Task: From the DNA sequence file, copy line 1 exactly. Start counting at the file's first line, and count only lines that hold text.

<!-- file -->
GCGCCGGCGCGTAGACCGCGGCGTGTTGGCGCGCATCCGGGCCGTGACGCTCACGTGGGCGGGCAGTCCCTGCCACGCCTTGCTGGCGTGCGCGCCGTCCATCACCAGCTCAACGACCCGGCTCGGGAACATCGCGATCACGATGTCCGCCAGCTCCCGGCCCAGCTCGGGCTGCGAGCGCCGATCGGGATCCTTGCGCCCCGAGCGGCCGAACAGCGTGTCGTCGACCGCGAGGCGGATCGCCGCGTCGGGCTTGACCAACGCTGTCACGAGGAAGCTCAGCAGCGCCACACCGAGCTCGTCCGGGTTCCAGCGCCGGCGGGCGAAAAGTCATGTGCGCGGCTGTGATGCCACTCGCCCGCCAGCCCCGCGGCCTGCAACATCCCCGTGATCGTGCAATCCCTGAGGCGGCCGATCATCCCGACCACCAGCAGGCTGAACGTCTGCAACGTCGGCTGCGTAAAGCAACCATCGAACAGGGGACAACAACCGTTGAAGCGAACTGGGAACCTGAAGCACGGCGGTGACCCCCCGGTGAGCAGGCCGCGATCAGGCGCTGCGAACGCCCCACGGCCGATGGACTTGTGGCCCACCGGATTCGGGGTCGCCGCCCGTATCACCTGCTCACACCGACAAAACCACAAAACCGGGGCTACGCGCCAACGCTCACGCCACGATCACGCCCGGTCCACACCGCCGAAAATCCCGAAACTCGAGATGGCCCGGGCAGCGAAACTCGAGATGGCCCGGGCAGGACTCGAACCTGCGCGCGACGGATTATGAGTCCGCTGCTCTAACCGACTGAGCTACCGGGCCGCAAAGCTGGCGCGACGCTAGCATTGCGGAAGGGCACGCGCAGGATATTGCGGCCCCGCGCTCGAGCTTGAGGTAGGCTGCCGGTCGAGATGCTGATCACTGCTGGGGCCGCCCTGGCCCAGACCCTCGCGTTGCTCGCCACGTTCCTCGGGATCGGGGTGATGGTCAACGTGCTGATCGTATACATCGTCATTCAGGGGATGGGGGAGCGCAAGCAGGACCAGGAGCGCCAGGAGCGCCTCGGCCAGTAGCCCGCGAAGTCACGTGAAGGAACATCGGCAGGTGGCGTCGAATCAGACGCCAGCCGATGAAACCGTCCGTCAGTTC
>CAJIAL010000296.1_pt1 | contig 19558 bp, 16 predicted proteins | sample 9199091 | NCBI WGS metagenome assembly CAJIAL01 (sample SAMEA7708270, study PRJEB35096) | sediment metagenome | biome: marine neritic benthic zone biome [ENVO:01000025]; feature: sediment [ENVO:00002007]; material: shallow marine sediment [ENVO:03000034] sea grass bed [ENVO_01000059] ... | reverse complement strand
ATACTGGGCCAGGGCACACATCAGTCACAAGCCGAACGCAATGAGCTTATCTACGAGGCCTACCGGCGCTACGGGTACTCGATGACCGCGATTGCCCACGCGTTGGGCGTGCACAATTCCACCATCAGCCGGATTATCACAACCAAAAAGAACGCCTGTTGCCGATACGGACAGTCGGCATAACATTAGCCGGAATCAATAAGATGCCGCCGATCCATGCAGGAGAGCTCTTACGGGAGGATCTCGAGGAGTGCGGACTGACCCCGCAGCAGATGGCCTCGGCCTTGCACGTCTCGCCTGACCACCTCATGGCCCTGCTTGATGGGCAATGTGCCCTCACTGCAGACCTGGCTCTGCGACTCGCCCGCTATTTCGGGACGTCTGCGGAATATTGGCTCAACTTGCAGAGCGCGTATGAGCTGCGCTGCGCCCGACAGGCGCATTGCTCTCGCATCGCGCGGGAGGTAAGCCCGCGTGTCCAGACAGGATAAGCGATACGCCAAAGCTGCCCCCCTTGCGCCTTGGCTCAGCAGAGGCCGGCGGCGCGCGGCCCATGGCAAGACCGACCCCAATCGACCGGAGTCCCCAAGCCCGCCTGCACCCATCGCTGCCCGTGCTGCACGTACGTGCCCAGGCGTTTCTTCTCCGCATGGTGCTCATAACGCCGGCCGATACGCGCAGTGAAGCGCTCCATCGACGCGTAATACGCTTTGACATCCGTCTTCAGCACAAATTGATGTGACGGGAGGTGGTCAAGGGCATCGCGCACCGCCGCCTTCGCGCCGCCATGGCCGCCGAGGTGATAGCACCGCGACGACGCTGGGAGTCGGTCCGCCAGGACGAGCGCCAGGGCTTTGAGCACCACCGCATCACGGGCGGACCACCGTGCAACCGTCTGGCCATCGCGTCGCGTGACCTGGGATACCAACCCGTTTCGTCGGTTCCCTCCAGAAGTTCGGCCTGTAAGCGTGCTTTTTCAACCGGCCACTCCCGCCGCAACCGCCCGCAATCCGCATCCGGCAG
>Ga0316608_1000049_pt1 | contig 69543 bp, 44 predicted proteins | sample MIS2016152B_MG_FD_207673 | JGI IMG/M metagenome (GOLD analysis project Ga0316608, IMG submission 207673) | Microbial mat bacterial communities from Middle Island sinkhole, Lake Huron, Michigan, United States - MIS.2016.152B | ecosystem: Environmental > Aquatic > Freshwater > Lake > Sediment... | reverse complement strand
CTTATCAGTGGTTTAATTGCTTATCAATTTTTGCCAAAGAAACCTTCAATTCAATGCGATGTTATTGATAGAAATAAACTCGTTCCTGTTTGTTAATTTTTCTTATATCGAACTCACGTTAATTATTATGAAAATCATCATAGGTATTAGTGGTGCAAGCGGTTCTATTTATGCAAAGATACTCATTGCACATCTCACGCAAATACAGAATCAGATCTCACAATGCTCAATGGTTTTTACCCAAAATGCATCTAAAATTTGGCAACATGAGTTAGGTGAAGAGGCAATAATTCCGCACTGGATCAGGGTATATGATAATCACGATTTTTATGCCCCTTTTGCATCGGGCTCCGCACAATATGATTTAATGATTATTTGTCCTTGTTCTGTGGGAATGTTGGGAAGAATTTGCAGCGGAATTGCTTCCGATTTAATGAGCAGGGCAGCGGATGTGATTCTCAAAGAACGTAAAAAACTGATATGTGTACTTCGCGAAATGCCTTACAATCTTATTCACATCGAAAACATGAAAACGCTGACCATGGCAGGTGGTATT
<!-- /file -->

GCGCCGGCGCGTAGACCGCGGCGTGTTGGCGCGCATCCGGGCCGTGACGCTCACGTGGGCGGGCAGTCCCTGCCACGCCTTGCTGGCGTGCGCGCCGTCCATCACCAGCTCAACGACCCGGCTCGGGAACATCGCGATCACGATGTCCGCCAGCTCCCGGCCCAGCTCGGGCTGCGAGCGCCGATCGGGATCCTTGCGCCCCGAGCGGCCGAACAGCGTGTCGTCGACCGCGAGGCGGATCGCCGCGTCGGGCTTGACCAACGCTGTCACGAGGAAGCTCAGCAGCGCCACACCGAGCTCGTCCGGGTTCCAGCGCCGGCGGGCGAAAAGTCATGTGCGCGGCTGTGATGCCACTCGCCCGCCAGCCCCGCGGCCTGCAACATCCCCGTGATCGTGCAATCCCTGAGGCGGCCGATCATCCCGACCACCAGCAGGCTGAACGTCTGCAACGTCGGCTGCGTAAAGCAACCATCGAACAGGGGACAACAACCGTTGAAGCGAACTGGGAACCTGAAGCACGGCGGTGACCCCCCGGTGAGCAGGCCGCGATCAGGCGCTGCGAACGCCCCACGGCCGATGGACTTGTGGCCCACCGGATTCGGGGTCGCCGCCCGTATCACCTGCTCACACCGACAAAACCACAAAACCGGGGCTACGCGCCAACGCTCACGCCACGATCACGCCCGGTCCACACCGCCGAAAATCCCGAAACTCGAGATGGCCCGGGCAGCGAAACTCGAGATGGCCCGGGCAGGACTCGAACCTGCGCGCGACGGATTATGAGTCCGCTGCTCTAACCGACTGAGCTACCGGGCCGCAAAGCTGGCGCGACGCTAGCATTGCGGAAGGGCACGCGCAGGATATTGCGGCCCCGCGCTCGAGCTTGAGGTAGGCTGCCGGTCGAGATGCTGATCACTGCTGGGGCCGCCCTGGCCCAGACCCTCGCGTTGCTCGCCACGTTCCTCGGGATCGGGGTGATGGTCAACGTGCTGATCGTATACATCGTCATTCAGGGGATGGGGGAGCGCAAGCAGGACCAGGAGCGCCAGGAGCGCCTCGGCCAGTAGCCCGCGAAGTCACGTGAAGGAACATCGGCAGGTGGCGTCGAATCAGACGCCAGCCGATGAAACCGTCCGTCAGTTC